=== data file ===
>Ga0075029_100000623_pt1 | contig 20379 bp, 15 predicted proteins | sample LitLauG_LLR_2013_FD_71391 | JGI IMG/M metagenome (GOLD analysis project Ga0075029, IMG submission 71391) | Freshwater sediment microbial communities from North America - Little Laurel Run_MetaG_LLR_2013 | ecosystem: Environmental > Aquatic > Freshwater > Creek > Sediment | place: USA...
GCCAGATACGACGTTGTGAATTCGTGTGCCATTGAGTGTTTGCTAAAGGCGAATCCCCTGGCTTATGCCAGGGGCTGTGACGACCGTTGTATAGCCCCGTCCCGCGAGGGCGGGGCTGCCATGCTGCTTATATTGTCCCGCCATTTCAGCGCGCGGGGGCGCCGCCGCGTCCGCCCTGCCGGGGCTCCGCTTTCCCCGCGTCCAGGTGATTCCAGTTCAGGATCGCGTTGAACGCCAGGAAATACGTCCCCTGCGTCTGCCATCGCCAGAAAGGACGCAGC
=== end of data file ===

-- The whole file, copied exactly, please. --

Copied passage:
>Ga0075029_100000623_pt1 | contig 20379 bp, 15 predicted proteins | sample LitLauG_LLR_2013_FD_71391 | JGI IMG/M metagenome (GOLD analysis project Ga0075029, IMG submission 71391) | Freshwater sediment microbial communities from North America - Little Laurel Run_MetaG_LLR_2013 | ecosystem: Environmental > Aquatic > Freshwater > Creek > Sediment | place: USA...
GCCAGATACGACGTTGTGAATTCGTGTGCCATTGAGTGTTTGCTAAAGGCGAATCCCCTGGCTTATGCCAGGGGCTGTGACGACCGTTGTATAGCCCCGTCCCGCGAGGGCGGGGCTGCCATGCTGCTTATATTGTCCCGCCATTTCAGCGCGCGGGGGCGCCGCCGCGTCCGCCCTGCCGGGGCTCCGCTTTCCCCGCGTCCAGGTGATTCCAGTTCAGGATCGCGTTGAACGCCAGGAAATACGTCCCCTGCGTCTGCCATCGCCAGAAAGGACGCAGC